Spin - 1/03, p.71Ranked #15
on Spin's list of 2002's "Albums of the Year"
Spin - 11/02, p.1219 out of 10
- "...An impressionistic travelogue that turns the American landscape into an extension of Amos' own head space...But even when the imagery gets dense, Amos' generous spirit lets you in..."
Uncut - 12/02, p.1384 stars out of 5
- "...One of Amos' most deeply felt, spiritually astute and finest albums..."
CMJ - 11/11/01, p.6
"SCARLET'S WALK stands as a testimony both to Tori Amos' staying power and her continued ability to enrapture listeners while remaining wholeheartedly unique..."
Vibe - 12/02, p.2063 discs out of 5
- "...WALK is a distinctly highbrow work, illuminated by gently swaying rhythms, sublime acoustic guitars, and entrancing melodies..."
The most instantly engaging, least cryptic (though still sometimes inscrutable) Tori Amos record since LITTLE EARTHQUAKES, SCARLET'S WALK is a welcome return to form. Ostensibly a grand concept album based on an American travelogue, the disc is, at its core, simply a collection of detailed relationship songs in the vein of early Joni Mitchell. The instrumentation is sparer than on Amos's last several efforts, effectively showcasing her supple piano work and uncharacteristically unmannered vocal performances. Many tracks feature nothing but bass, drums, piano and atmospheric guitar (courtesy of ex-Pretender Robbie McIntosh and avant garde jazzer David Torn) and this instrumentation gives the record an appropriately open, organic feel.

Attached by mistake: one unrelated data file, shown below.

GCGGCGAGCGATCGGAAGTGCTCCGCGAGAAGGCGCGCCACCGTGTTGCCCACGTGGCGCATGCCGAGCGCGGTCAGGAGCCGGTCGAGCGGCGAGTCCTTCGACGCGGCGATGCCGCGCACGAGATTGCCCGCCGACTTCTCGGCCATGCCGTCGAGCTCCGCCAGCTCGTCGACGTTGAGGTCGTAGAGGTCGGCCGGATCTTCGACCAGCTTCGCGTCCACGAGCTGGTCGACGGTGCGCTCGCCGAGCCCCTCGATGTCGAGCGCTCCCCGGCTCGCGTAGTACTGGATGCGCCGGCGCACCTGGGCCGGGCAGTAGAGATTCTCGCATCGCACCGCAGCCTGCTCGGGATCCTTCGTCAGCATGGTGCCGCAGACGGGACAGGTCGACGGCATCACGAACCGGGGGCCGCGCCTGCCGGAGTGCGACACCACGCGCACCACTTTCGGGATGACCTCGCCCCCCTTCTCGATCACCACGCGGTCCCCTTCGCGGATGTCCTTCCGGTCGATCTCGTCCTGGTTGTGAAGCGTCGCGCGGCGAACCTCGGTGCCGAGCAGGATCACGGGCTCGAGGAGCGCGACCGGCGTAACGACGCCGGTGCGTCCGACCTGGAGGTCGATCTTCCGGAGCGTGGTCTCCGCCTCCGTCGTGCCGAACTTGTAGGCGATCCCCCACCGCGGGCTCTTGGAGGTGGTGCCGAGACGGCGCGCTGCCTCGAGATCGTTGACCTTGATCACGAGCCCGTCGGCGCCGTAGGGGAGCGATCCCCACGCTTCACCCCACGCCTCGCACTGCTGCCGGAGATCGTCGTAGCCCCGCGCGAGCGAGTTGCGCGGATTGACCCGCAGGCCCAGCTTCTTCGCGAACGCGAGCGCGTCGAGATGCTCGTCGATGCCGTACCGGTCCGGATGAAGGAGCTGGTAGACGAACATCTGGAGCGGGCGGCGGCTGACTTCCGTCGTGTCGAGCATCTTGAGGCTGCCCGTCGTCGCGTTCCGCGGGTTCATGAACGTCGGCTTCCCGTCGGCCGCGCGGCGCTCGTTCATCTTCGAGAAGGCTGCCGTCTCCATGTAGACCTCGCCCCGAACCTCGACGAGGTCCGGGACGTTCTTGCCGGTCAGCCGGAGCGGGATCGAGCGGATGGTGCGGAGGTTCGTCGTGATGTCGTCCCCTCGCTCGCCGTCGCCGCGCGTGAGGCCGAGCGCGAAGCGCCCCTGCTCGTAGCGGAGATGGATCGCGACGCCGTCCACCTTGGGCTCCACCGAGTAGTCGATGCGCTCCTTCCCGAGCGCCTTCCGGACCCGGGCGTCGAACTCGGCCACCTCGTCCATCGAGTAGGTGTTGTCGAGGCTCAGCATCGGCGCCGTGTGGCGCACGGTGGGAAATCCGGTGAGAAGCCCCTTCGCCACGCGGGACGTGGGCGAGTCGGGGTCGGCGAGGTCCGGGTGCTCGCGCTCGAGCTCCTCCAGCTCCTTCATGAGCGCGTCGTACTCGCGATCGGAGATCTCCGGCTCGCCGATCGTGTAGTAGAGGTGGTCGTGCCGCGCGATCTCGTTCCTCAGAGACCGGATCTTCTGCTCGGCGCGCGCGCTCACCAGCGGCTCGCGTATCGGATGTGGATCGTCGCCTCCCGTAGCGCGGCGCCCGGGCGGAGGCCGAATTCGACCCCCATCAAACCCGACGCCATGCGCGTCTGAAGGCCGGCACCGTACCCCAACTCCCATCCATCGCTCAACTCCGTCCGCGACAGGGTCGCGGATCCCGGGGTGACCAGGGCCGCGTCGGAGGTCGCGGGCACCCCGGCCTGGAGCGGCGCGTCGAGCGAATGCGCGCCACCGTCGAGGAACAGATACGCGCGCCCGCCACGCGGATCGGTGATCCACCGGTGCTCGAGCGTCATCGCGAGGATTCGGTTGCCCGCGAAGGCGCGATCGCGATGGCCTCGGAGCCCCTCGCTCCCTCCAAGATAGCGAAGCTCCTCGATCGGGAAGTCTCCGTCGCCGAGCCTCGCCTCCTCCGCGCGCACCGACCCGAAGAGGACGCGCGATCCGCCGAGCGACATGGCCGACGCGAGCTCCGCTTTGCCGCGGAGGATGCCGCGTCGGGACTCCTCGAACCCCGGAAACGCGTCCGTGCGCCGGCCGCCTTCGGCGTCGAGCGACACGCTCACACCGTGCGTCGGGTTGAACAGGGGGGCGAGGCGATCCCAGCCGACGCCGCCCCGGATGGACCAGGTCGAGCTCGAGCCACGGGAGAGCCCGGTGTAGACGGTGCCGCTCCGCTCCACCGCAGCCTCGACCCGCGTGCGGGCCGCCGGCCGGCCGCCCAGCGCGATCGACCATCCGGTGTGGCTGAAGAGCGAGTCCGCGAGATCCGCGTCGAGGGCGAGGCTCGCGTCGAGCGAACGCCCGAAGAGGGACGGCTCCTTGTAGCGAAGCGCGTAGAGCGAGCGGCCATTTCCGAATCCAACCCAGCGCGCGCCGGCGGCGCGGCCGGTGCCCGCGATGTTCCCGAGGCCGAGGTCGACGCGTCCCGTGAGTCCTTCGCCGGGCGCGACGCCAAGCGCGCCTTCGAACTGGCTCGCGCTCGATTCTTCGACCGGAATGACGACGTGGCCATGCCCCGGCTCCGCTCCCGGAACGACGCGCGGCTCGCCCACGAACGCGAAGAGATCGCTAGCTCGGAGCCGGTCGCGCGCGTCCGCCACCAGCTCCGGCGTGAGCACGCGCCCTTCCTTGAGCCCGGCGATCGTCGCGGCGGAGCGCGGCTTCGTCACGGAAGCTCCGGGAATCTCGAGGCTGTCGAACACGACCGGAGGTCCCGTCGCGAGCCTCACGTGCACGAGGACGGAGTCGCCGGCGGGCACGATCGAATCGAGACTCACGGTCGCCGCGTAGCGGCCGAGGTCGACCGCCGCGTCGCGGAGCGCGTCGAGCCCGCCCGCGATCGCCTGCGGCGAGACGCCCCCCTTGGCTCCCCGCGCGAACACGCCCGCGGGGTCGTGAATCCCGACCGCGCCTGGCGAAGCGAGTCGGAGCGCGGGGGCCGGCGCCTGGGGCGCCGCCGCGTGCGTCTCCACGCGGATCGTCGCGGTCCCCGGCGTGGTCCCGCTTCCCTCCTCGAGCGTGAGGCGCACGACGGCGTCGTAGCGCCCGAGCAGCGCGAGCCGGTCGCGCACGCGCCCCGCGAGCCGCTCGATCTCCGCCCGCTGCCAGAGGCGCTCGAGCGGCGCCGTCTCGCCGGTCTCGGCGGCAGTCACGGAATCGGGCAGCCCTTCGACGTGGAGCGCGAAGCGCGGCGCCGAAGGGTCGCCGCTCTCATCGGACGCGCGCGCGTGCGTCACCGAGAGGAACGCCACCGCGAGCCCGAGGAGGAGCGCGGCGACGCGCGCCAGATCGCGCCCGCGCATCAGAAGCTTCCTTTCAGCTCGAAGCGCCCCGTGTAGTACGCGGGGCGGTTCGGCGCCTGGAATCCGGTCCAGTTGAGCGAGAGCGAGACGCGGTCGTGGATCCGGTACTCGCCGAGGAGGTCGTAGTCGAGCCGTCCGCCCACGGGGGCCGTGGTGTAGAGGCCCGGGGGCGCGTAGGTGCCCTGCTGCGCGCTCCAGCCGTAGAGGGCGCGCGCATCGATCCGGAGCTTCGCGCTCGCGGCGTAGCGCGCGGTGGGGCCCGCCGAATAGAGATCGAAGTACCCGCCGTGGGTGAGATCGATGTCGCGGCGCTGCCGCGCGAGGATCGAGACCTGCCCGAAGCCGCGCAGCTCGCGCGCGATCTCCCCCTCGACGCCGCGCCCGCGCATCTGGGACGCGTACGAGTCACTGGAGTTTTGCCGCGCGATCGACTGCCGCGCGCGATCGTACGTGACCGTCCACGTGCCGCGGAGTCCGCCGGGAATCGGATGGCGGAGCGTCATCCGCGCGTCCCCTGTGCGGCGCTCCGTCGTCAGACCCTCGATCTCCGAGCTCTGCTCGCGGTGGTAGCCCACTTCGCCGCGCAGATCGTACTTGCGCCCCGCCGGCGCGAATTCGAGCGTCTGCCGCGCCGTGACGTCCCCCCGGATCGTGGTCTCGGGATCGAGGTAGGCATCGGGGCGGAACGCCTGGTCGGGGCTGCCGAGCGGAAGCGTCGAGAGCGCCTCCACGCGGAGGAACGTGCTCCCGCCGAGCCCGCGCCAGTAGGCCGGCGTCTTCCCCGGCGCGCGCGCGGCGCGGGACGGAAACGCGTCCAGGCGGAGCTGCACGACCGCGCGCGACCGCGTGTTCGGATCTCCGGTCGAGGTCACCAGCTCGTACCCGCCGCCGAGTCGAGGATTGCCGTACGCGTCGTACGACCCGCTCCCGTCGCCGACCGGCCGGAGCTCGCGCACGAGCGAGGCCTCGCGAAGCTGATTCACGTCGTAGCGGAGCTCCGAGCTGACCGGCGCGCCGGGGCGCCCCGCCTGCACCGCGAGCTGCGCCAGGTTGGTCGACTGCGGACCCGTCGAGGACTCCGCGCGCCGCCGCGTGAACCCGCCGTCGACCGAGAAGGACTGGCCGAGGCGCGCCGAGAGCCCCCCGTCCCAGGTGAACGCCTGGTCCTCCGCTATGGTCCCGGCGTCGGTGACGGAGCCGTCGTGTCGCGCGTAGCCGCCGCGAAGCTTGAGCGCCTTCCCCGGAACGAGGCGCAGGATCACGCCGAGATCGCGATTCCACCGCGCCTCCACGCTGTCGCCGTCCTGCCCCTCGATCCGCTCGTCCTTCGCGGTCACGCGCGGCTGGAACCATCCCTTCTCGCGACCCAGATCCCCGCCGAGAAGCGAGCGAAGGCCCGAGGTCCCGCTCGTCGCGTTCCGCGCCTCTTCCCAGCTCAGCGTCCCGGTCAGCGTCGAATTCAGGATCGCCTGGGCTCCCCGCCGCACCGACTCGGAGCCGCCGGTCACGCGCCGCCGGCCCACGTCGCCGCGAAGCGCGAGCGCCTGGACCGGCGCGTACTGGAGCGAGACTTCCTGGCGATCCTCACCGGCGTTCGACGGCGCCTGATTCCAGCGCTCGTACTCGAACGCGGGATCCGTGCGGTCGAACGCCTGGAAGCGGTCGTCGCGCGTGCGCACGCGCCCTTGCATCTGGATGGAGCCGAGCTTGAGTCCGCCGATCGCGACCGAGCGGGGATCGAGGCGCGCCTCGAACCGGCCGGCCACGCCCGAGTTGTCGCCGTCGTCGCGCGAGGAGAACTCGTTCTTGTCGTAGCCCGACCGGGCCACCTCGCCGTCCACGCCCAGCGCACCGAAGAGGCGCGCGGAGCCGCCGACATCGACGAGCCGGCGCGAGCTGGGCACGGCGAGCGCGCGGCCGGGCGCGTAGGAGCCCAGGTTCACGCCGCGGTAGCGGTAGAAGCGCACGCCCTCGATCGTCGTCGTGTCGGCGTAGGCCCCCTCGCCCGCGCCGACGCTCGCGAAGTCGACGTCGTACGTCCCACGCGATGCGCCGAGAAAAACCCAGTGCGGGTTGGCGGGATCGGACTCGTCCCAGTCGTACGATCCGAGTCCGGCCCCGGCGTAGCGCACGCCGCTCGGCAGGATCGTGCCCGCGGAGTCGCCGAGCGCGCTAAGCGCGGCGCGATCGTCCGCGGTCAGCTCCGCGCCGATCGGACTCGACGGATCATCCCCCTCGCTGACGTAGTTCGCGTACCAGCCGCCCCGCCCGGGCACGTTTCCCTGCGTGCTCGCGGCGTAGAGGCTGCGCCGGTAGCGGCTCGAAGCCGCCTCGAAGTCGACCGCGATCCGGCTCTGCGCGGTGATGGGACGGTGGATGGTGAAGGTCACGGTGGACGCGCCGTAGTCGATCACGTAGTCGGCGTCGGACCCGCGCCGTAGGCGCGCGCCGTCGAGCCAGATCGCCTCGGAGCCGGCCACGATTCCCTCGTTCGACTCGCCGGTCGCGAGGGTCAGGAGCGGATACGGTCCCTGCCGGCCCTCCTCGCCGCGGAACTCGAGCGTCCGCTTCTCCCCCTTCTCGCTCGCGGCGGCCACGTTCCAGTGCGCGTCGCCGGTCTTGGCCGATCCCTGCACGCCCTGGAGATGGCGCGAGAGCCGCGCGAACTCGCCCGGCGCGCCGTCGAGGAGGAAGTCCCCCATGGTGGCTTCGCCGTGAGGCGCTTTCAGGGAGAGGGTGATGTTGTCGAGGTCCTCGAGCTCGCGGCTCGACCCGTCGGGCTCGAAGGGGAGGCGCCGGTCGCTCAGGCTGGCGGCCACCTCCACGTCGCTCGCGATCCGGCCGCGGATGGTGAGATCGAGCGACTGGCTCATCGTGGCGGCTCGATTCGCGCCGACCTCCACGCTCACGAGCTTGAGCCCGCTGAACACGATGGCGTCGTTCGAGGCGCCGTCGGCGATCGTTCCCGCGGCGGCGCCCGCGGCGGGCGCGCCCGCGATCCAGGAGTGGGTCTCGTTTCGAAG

Though there are, as usual, many moments of confrontational, biting humor here, SCARLET'S WALK reveals a somewhat kinder, gentler Tori Amos. Even "I Can't See New York," which appears to have been inspired by the September 11th attacks, seems more empathetic than angry, and is filled with wistful introspection. Though it lacks anything resembling a hit single, SCARLET'S WALK is a mature and fully realized work, easily ranking among Tori Amos's very best albums.